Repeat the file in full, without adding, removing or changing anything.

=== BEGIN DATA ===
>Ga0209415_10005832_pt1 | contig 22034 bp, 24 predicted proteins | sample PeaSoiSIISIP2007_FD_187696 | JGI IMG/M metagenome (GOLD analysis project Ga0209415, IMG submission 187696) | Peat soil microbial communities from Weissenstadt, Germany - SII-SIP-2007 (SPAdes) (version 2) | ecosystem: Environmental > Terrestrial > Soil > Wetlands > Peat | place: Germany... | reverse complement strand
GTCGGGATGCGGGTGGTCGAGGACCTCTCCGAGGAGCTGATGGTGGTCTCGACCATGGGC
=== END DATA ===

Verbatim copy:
>Ga0209415_10005832_pt1 | contig 22034 bp, 24 predicted proteins | sample PeaSoiSIISIP2007_FD_187696 | JGI IMG/M metagenome (GOLD analysis project Ga0209415, IMG submission 187696) | Peat soil microbial communities from Weissenstadt, Germany - SII-SIP-2007 (SPAdes) (version 2) | ecosystem: Environmental > Terrestrial > Soil > Wetlands > Peat | place: Germany... | reverse complement strand
GTCGGGATGCGGGTGGTCGAGGACCTCTCCGAGGAGCTGATGGTGGTCTCGACCATGGGC